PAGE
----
Abscesses in Dogs


Abscesses occur when a dog gets a small wound and bacteria gets inside. Small wounds heal over very quickly, but the trapped bacteria grows and forms a pocket of puss. Puncture wounds from bites are a very common cause of abscesses, because the small puncture is an easy delivery for bacteria and the opening is very small so it closes up quickly. The main cause is usually a scuffle with another animal, but abscesses can occur for other reasons such as dental disease or impacted anal glands, and they can develop on any part of the body.


You can recognize if your dog has an abscess because they are painful lumps that develop very quickly and soft to the touch. Since abscesses are infections, your pup will usually develop a fever and not feel very well. Typical signs of an abscess are lethargy, depression and reluctance to eat. Sometimes the abscess will have a scab from the original wound or there could be discharge.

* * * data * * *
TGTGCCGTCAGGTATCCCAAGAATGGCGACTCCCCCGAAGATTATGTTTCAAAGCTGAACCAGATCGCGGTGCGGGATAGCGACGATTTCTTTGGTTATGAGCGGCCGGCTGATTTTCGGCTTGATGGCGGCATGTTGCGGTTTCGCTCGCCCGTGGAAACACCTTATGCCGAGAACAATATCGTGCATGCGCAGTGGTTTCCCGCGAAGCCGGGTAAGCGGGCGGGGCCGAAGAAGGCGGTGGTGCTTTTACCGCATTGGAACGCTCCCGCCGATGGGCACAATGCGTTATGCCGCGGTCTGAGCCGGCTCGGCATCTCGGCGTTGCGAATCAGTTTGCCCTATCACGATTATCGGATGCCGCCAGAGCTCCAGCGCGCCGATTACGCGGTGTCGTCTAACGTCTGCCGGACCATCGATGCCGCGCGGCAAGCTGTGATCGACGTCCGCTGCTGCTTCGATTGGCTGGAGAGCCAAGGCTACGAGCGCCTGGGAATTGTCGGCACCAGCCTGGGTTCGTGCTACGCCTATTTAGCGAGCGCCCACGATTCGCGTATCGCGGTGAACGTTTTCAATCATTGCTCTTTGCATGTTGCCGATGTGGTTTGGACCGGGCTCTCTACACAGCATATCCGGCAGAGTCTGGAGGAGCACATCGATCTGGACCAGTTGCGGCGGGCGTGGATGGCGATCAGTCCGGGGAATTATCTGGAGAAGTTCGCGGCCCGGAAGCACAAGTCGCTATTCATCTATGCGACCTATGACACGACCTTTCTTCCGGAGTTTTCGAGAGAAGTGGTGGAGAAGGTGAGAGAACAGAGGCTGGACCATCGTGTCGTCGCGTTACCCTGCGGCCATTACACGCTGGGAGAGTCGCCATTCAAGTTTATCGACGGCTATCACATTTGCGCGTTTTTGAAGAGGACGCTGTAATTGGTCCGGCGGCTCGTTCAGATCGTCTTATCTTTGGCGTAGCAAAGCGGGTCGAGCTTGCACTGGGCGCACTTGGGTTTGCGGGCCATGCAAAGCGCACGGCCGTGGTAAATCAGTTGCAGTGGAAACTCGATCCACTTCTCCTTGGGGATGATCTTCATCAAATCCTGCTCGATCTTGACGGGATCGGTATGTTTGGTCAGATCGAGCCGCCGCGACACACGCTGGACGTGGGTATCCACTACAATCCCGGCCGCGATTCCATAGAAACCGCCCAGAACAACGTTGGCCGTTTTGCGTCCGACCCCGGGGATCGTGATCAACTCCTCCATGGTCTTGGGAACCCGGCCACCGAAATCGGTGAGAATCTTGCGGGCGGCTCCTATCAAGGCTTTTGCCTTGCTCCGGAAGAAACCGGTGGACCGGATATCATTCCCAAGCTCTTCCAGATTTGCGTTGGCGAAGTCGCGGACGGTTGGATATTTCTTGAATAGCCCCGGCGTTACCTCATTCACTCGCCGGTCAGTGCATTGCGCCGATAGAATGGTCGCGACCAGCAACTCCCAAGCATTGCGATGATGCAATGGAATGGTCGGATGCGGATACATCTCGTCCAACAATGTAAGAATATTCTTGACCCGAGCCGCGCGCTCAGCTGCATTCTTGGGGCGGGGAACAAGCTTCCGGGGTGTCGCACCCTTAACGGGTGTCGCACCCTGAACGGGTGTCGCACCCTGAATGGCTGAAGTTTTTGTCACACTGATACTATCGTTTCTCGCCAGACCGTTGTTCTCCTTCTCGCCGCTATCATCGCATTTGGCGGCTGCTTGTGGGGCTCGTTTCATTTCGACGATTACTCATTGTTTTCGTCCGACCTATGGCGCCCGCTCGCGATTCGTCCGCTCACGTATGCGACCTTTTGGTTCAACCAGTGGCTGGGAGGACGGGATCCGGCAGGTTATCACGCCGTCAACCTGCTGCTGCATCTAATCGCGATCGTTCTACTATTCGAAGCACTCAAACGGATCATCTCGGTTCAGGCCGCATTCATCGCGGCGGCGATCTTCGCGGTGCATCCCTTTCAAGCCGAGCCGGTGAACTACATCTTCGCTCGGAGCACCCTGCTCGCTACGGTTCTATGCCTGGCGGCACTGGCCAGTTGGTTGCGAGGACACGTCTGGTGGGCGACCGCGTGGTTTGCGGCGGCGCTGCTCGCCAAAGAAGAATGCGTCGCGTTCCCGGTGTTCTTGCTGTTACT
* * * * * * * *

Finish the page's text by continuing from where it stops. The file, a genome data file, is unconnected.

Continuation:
If your dog gets an abscess, it is important to take them to the vet very quickly so that it can be treated before it gets too big. If abscesses are left untreated they will grow (and get very large) until they burst either breaking the skin or into the body which can infect the blood or other tissues. Small abscesses can be treated with antibiotics, but large ones need surgical intervention. The vet will lance the abscess to release the pressure then flush out the puss and put in a drain to keep the wound open long enough for all of the infection to drain out. Pet parents need to put hot compresses on the area to keep it clean and help it drain.




Infected dog and cat bites.


Bacteriologic analysis of infected dog and cat bites.


A rare case of splenic abscess with septic peritonitis in a German shepherd dog.


NOTES for the management of an intra-abdominal abscess: transcolonic peritonoscopy and abscess drainage in a canine model.


Diagnosis and successful treatment of a caudal lingual abscess in a geriatric dog.


Treatment of prostatic abscesses by aspiration of the purulent matter and injection of tea tree oil into the cavities in dogs.


Anaerobic orbital abscess / cellulitis in a Yorkshire terrier dog.